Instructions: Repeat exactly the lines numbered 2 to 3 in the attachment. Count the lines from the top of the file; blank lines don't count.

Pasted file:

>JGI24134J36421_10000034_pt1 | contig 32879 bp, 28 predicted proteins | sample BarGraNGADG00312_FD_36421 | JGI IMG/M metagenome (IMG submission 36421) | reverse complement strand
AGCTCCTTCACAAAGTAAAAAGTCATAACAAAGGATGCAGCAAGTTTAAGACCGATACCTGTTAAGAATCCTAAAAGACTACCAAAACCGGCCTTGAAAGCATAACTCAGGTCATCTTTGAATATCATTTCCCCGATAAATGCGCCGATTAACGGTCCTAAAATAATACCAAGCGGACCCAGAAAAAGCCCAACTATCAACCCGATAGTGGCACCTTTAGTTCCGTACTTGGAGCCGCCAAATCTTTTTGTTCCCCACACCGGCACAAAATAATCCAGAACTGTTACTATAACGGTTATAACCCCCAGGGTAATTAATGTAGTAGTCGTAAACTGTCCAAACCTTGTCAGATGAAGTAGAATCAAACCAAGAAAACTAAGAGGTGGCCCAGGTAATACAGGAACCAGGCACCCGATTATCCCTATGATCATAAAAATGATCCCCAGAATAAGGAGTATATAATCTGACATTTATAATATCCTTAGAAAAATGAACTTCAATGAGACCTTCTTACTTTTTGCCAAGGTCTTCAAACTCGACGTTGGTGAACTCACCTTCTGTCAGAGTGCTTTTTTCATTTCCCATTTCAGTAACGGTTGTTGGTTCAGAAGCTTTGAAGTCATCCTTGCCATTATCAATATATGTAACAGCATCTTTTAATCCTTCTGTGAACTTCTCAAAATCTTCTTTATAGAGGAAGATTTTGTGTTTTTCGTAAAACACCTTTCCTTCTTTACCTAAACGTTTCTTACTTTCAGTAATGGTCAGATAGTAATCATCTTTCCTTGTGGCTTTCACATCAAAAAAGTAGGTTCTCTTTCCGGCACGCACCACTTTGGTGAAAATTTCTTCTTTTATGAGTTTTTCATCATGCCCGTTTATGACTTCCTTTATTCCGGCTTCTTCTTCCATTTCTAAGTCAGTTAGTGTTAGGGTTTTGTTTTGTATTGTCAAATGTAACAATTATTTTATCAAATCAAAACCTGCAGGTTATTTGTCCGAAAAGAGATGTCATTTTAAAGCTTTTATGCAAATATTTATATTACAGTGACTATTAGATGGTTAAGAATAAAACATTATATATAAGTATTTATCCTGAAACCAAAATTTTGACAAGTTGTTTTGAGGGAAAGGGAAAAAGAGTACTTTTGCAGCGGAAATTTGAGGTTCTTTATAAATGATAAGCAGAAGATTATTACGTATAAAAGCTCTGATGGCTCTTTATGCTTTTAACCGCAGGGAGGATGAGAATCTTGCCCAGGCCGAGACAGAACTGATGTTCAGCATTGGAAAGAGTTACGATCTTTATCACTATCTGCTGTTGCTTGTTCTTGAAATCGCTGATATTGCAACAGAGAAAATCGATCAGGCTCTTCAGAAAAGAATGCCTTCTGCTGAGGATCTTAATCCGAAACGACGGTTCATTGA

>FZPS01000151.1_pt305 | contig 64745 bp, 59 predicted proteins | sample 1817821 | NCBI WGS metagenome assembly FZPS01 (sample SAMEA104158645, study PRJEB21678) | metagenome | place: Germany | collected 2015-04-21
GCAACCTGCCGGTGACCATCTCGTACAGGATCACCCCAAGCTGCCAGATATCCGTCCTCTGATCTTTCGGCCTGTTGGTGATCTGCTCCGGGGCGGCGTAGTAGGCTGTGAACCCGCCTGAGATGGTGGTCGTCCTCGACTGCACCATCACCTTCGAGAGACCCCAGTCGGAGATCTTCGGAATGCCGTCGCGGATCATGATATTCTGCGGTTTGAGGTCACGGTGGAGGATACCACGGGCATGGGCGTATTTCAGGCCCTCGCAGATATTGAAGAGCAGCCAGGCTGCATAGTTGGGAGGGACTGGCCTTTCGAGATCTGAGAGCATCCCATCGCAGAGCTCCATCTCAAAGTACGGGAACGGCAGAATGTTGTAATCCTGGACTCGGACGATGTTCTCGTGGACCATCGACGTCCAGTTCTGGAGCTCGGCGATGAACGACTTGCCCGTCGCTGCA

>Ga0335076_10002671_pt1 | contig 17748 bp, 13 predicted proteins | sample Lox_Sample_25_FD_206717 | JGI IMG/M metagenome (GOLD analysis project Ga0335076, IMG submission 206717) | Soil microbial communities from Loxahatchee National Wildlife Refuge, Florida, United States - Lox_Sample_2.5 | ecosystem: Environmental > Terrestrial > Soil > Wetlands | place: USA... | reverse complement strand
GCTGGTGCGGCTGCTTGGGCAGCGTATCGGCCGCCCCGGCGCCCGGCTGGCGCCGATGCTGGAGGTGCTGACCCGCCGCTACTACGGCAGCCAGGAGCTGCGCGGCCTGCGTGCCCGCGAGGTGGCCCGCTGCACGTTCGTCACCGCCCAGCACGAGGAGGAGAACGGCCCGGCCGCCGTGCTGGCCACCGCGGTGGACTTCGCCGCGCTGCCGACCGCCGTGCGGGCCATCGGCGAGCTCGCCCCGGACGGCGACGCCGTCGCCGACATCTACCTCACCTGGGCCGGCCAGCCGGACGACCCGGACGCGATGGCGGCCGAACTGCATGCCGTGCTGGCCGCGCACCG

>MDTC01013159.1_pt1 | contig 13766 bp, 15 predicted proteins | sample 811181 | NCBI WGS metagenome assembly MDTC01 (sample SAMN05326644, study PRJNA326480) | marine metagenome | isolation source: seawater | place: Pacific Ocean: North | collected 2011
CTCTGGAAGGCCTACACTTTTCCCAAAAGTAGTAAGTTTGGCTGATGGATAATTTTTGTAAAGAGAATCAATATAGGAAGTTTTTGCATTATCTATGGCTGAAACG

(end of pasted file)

AGCTCCTTCACAAAGTAAAAAGTCATAACAAAGGATGCAGCAAGTTTAAGACCGATACCTGTTAAGAATCCTAAAAGACTACCAAAACCGGCCTTGAAAGCATAACTCAGGTCATCTTTGAATATCATTTCCCCGATAAATGCGCCGATTAACGGTCCTAAAATAATACCAAGCGGACCCAGAAAAAGCCCAACTATCAACCCGATAGTGGCACCTTTAGTTCCGTACTTGGAGCCGCCAAATCTTTTTGTTCCCCACACCGGCACAAAATAATCCAGAACTGTTACTATAACGGTTATAACCCCCAGGGTAATTAATGTAGTAGTCGTAAACTGTCCAAACCTTGTCAGATGAAGTAGAATCAAACCAAGAAAACTAAGAGGTGGCCCAGGTAATACAGGAACCAGGCACCCGATTATCCCTATGATCATAAAAATGATCCCCAGAATAAGGAGTATATAATCTGACATTTATAATATCCTTAGAAAAATGAACTTCAATGAGACCTTCTTACTTTTTGCCAAGGTCTTCAAACTCGACGTTGGTGAACTCACCTTCTGTCAGAGTGCTTTTTTCATTTCCCATTTCAGTAACGGTTGTTGGTTCAGAAGCTTTGAAGTCATCCTTGCCATTATCAATATATGTAACAGCATCTTTTAATCCTTCTGTGAACTTCTCAAAATCTTCTTTATAGAGGAAGATTTTGTGTTTTTCGTAAAACACCTTTCCTTCTTTACCTAAACGTTTCTTACTTTCAGTAATGGTCAGATAGTAATCATCTTTCCTTGTGGCTTTCACATCAAAAAAGTAGGTTCTCTTTCCGGCACGCACCACTTTGGTGAAAATTTCTTCTTTTATGAGTTTTTCATCATGCCCGTTTATGACTTCCTTTATTCCGGCTTCTTCTTCCATTTCTAAGTCAGTTAGTGTTAGGGTTTTGTTTTGTATTGTCAAATGTAACAATTATTTTATCAAATCAAAACCTGCAGGTTATTTGTCCGAAAAGAGATGTCATTTTAAAGCTTTTATGCAAATATTTATATTACAGTGACTATTAGATGGTTAAGAATAAAACATTATATATAAGTATTTATCCTGAAACCAAAATTTTGACAAGTTGTTTTGAGGGAAAGGGAAAAAGAGTACTTTTGCAGCGGAAATTTGAGGTTCTTTATAAATGATAAGCAGAAGATTATTACGTATAAAAGCTCTGATGGCTCTTTATGCTTTTAACCGCAGGGAGGATGAGAATCTTGCCCAGGCCGAGACAGAACTGATGTTCAGCATTGGAAAGAGTTACGATCTTTATCACTATCTGCTGTTGCTTGTTCTTGAAATCGCTGATATTGCAACAGAGAAAATCGATCAGGCTCTTCAGAAAAGAATGCCTTCTGCTGAGGATCTTAATCCGAAACGACGGTTCATTGA

>FZPS01000151.1_pt305 | contig 64745 bp, 59 predicted proteins | sample 1817821 | NCBI WGS metagenome assembly FZPS01 (sample SAMEA104158645, study PRJEB21678) | metagenome | place: Germany | collected 2015-04-21